Some good news for soybeans! Scientists have found a way to increase yields by as much as 30% through genetic modifications to boost photosynthesis efficiency.
How did they do it? Realizing Increased Photosynthetic Efficiency (RIPE) researchers have spent more than a decade working on improving the 100+ step process that plants perform daily to change sunlight into energy.
Researchers upgraded the VPZ construct in the soybean plant to boost photosynthesis and then tested it.
The news couldn’t have come at a better time. The State of Food Security and Nutrition in the World 2022 (a recent UN report) found that in 2021, 10% of the world population was hungry.
By 2030, more than 660M people are likely to be food insecure and malnourished, UNICEF reported.
Soundbite: “Our research shows an effective way to contribute to food security for the people who need it most while avoiding more land being put into production. Improving photosynthesis is a major opportunity to gain the needed jump in yield potential,” said Amanda De Souza, RIPE project research scientist.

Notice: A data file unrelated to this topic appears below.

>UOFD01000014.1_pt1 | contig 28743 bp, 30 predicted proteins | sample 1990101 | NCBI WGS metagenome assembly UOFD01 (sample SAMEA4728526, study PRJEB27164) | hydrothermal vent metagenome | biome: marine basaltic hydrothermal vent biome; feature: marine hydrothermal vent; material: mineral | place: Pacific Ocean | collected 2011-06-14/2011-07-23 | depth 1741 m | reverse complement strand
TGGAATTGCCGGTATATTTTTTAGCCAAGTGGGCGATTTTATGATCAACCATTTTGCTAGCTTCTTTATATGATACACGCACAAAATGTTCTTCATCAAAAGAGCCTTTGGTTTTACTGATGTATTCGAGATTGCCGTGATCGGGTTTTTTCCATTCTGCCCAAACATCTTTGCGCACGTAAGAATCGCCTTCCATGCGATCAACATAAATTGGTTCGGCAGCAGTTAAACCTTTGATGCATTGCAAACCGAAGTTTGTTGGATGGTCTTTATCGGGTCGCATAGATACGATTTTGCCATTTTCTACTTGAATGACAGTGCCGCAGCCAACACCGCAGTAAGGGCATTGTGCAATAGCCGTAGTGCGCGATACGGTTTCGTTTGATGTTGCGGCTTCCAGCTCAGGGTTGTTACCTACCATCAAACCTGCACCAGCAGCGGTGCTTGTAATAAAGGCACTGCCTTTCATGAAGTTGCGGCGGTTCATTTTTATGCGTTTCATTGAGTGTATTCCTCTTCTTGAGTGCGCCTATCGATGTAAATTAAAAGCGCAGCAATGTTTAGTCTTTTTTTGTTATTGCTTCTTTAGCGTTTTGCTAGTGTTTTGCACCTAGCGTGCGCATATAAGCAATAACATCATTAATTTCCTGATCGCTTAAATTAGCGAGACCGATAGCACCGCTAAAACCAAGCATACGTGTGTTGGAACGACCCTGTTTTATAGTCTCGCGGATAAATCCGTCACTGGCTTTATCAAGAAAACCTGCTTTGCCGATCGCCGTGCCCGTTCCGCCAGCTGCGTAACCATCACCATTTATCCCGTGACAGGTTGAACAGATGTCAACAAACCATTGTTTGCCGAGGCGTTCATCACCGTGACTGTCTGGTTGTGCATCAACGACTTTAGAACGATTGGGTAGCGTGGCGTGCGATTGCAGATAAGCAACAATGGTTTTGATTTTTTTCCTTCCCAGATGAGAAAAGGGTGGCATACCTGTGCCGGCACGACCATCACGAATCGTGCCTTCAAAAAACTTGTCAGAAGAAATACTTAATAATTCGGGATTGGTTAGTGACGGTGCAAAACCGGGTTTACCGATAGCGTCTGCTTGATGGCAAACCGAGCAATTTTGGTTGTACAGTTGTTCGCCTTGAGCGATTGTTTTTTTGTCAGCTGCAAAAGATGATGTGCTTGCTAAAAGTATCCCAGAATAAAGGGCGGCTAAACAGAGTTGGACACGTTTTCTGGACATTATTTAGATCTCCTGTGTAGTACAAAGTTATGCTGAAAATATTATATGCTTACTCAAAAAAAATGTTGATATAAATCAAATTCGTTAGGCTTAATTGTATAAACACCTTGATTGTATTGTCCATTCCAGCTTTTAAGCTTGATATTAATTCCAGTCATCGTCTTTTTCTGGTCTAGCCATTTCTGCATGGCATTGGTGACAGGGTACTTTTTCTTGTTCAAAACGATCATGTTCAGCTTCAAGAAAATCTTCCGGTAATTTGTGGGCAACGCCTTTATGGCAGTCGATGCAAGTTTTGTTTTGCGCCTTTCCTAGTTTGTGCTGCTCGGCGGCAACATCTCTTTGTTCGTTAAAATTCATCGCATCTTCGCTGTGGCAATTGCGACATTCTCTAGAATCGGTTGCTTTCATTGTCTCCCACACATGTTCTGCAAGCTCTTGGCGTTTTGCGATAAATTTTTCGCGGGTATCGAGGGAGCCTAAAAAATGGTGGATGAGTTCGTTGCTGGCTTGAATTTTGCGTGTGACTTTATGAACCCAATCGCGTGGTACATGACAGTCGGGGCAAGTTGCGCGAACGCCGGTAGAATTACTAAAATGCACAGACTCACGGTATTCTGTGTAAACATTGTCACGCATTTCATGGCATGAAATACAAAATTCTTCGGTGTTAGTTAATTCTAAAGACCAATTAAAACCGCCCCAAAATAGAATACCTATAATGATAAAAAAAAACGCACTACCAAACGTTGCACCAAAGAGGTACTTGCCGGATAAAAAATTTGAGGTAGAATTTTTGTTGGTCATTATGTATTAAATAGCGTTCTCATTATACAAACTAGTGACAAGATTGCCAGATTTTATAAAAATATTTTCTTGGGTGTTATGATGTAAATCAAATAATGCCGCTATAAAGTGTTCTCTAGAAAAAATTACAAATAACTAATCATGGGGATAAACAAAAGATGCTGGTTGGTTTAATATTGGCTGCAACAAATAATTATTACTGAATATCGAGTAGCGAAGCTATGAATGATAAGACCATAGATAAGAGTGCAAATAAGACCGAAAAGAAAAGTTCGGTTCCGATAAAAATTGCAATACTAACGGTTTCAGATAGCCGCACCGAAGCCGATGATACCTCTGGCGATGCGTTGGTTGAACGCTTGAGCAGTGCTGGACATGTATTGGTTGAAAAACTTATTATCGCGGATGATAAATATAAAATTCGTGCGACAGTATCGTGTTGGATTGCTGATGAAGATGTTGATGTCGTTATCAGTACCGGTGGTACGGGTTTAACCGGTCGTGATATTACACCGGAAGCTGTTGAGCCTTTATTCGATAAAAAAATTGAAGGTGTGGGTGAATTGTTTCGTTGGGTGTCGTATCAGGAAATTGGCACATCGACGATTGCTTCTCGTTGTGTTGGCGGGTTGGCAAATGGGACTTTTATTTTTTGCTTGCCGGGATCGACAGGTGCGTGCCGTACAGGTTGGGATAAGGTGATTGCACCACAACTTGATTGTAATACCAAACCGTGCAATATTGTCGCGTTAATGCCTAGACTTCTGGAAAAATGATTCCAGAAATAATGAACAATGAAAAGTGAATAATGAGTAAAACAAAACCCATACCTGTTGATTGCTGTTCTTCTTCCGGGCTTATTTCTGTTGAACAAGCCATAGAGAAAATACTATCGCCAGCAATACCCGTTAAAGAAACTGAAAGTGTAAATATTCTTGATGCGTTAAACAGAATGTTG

Without getting too technical… Researchers found a way to accelerate the process of relaxing photoprotection (via overexpression of the three genes in the VPZ construct), so every time a leaf goes from light to shade, photoprotection turns off faster.
This means added minutes of photosynthesis, which increases the photosynthetic rate across the growing season.
The best news of all? Yields increased by up to 33% in some trials without any sacrifices to seed quality.
“This validates increasing photosynthetic efficiency as a much needed strategy toward sustainably increasing crop yield in support of future global food security,” said RIPE director, Stephen Long.
Where this goes: Research teams will replicate testing, with a bulk of the data coming in 2023.